The traffic restrictions have choked North Korea's trade with China, taking a serious toll on the broader economy. As North Korea relies on China for over 90 percent of its trade, its citizens are believed to be unable to receive enough daily supplies.

North Korea is seen to be vulnerable to infectious diseases against a backdrop of chronic shortages of food and medical equipment triggered by international economic sanctions designed to thwart its nuclear and ballistic missile ambitions.

In addition to a prolonged sluggishness in business with China, agricultural devastation wrought by powerful typhoons and flooding last year has caused food shortage.

Earlier this year, Pyongyang said in a report to the United Nations that it has faced its worst food crisis in more than 10 years, while sultry weather and drought have been dealing a blow to the country's farm sector recently.

"Kim has failed to fulfill his promise to build a self-reliant economy. He must really want to obtain as much aid as possible from everywhere," another diplomatic source said.

It would be difficult for the two Koreas to hold direct talks soon because of the virus spread, but Moon has been also struggling to "create a legacy" before leaving office in May, he said.

"The reconnection of the communications lines is a good first step to improve ties between the two Koreas. Kim and Moon appear to have been able to meet and share their mutual interests," he added.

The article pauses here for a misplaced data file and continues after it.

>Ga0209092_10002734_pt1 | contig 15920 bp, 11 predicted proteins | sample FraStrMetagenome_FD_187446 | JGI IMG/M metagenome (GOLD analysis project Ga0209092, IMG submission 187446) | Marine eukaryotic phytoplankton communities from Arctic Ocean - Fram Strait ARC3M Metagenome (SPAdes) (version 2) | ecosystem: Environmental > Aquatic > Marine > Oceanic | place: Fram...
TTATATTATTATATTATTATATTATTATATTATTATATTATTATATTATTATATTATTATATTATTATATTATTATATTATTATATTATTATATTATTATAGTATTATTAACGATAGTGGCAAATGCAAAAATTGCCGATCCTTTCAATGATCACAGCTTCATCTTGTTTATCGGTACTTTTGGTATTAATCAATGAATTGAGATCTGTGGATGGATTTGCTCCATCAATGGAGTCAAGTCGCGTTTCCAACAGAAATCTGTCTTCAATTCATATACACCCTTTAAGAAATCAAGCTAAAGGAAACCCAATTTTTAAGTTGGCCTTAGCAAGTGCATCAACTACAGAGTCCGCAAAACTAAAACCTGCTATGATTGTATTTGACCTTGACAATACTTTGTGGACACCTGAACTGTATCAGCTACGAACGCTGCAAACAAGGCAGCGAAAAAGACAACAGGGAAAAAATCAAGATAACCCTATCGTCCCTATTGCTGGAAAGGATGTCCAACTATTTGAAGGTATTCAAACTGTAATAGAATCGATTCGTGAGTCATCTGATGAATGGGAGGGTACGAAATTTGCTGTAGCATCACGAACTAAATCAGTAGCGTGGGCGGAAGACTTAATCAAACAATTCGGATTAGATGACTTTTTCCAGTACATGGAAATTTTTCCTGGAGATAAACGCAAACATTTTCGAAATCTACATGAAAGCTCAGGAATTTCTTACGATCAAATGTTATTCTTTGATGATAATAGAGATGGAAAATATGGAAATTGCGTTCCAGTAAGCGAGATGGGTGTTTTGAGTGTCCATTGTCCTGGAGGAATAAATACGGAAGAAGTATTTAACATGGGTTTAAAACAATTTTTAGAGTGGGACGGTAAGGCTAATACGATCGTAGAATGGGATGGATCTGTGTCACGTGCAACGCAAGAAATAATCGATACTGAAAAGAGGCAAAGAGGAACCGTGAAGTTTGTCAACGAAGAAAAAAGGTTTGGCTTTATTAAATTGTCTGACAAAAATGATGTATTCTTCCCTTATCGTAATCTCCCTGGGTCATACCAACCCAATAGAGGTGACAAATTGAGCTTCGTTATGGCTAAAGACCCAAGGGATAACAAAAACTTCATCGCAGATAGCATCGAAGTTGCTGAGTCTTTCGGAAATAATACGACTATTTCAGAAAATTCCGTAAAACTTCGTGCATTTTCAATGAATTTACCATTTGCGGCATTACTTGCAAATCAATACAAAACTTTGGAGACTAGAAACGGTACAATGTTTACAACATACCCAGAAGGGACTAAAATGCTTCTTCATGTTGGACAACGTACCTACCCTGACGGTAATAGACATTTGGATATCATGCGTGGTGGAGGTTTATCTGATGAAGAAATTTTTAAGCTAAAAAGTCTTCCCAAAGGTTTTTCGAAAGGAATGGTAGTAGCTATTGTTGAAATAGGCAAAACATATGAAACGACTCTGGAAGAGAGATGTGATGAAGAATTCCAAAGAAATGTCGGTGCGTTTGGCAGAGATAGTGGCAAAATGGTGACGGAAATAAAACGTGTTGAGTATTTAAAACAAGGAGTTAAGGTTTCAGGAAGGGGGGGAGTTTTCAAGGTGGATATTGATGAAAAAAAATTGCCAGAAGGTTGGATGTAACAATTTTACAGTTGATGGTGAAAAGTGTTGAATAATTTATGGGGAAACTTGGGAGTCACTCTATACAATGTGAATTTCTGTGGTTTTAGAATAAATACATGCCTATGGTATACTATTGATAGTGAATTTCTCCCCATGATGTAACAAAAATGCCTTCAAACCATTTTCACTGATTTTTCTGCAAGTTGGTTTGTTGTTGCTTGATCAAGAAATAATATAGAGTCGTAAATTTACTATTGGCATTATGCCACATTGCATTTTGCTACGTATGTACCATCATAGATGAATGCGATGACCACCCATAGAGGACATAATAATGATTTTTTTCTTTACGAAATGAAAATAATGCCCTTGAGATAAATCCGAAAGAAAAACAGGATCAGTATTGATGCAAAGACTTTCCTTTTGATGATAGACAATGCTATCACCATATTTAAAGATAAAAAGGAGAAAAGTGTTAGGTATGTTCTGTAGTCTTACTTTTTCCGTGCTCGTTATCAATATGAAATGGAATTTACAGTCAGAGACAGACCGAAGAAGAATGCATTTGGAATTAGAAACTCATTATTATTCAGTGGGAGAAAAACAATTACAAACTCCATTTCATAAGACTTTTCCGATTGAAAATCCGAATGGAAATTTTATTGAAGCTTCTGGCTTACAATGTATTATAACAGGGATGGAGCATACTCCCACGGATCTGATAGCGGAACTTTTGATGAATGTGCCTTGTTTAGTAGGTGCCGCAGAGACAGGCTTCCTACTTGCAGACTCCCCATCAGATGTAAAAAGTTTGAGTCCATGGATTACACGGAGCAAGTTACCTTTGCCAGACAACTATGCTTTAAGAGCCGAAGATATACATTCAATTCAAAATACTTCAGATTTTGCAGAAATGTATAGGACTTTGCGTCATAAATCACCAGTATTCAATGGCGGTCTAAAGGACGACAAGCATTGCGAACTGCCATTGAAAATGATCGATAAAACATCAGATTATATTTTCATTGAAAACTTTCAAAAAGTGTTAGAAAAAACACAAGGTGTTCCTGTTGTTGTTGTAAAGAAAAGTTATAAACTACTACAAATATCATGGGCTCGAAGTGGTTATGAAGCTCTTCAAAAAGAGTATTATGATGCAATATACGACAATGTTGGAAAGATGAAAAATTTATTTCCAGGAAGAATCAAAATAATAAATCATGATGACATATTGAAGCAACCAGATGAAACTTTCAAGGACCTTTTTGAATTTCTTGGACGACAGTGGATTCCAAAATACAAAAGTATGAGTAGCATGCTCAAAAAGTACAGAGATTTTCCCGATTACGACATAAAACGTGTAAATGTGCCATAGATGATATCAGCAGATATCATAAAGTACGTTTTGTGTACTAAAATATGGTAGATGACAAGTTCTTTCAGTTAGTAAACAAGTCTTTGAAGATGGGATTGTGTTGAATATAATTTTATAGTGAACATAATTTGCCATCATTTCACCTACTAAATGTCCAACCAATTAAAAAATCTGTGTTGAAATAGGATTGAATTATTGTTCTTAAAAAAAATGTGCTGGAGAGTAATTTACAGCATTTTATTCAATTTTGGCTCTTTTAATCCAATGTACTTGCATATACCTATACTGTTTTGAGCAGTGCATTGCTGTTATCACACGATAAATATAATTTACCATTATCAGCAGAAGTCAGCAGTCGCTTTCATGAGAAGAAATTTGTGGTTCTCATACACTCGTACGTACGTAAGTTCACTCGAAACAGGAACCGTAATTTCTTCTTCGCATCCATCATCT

Lim Eul Chul, a professor of the Institute for Far Eastern Studies at Kyungnam University in South Korea, echoed the view, saying Kim made the latest decision in a "strategic manner" to stabilize North Korea's relations with the South.

The restoration of the communications lines would also be "taken as a positive message" for the resumption of U.S.-North Korea negotiations, Lim said.

As the Korean War ended in a cease-fire rather than a peace treaty, the South and the North are still technically in a state of war.

South Korea and the United States have usually conducted their joint military exercises in August every year, but the North has lambasted them as a "rehearsal for war" and invasion.

To pave the way for U.S.-North Korea talks, Moon may seek suspension of the drills, pundits say.

U.S.-North Korea negotiations have been stalled since 2019, as they have fallen short of bridging the gap between Washington's demands and Pyongyang's calls for sanctions relief.

The administration of President Joe Biden, launched in January, plans to keep its North Korea policy flexible, while building on a 2018 summit agreement that included Pyongyang's commitment toward denuclearization.

At their first summit in 2018 in Singapore, Kim and Biden's predecessor Donald Trump agreed that Washington would provide security guarantees to Pyongyang in return for "complete" denuclearization of the Korean Peninsula.

North Korea, however, has expressed reluctance to hold bilateral talks unless the Biden administration withdraws what Pyongyang considers its hostile policy position.

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2 Koreas restore communications lines, agree to improve ties